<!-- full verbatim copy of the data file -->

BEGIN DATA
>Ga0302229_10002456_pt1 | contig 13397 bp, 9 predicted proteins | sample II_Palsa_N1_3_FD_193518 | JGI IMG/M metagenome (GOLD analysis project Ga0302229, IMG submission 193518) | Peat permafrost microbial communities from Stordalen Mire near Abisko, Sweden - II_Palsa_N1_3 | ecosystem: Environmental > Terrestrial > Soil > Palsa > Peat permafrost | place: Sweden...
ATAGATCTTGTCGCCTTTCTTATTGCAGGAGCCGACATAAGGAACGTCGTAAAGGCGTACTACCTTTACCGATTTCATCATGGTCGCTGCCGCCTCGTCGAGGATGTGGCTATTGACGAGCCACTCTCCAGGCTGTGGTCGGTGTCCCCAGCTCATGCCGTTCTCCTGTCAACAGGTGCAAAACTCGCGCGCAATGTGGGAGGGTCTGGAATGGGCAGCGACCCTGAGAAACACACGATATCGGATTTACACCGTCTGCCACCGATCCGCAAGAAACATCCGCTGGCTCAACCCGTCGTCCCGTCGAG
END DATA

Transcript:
>Ga0302229_10002456_pt1 | contig 13397 bp, 9 predicted proteins | sample II_Palsa_N1_3_FD_193518 | JGI IMG/M metagenome (GOLD analysis project Ga0302229, IMG submission 193518) | Peat permafrost microbial communities from Stordalen Mire near Abisko, Sweden - II_Palsa_N1_3 | ecosystem: Environmental > Terrestrial > Soil > Palsa > Peat permafrost | place: Sweden...
ATAGATCTTGTCGCCTTTCTTATTGCAGGAGCCGACATAAGGAACGTCGTAAAGGCGTACTACCTTTACCGATTTCATCATGGTCGCTGCCGCCTCGTCGAGGATGTGGCTATTGACGAGCCACTCTCCAGGCTGTGGTCGGTGTCCCCAGCTCATGCCGTTCTCCTGTCAACAGGTGCAAAACTCGCGCGCAATGTGGGAGGGTCTGGAATGGGCAGCGACCCTGAGAAACACACGATATCGGATTTACACCGTCTGCCACCGATCCGCAAGAAACATCCGCTGGCTCAACCCGTCGTCCCGTCGAG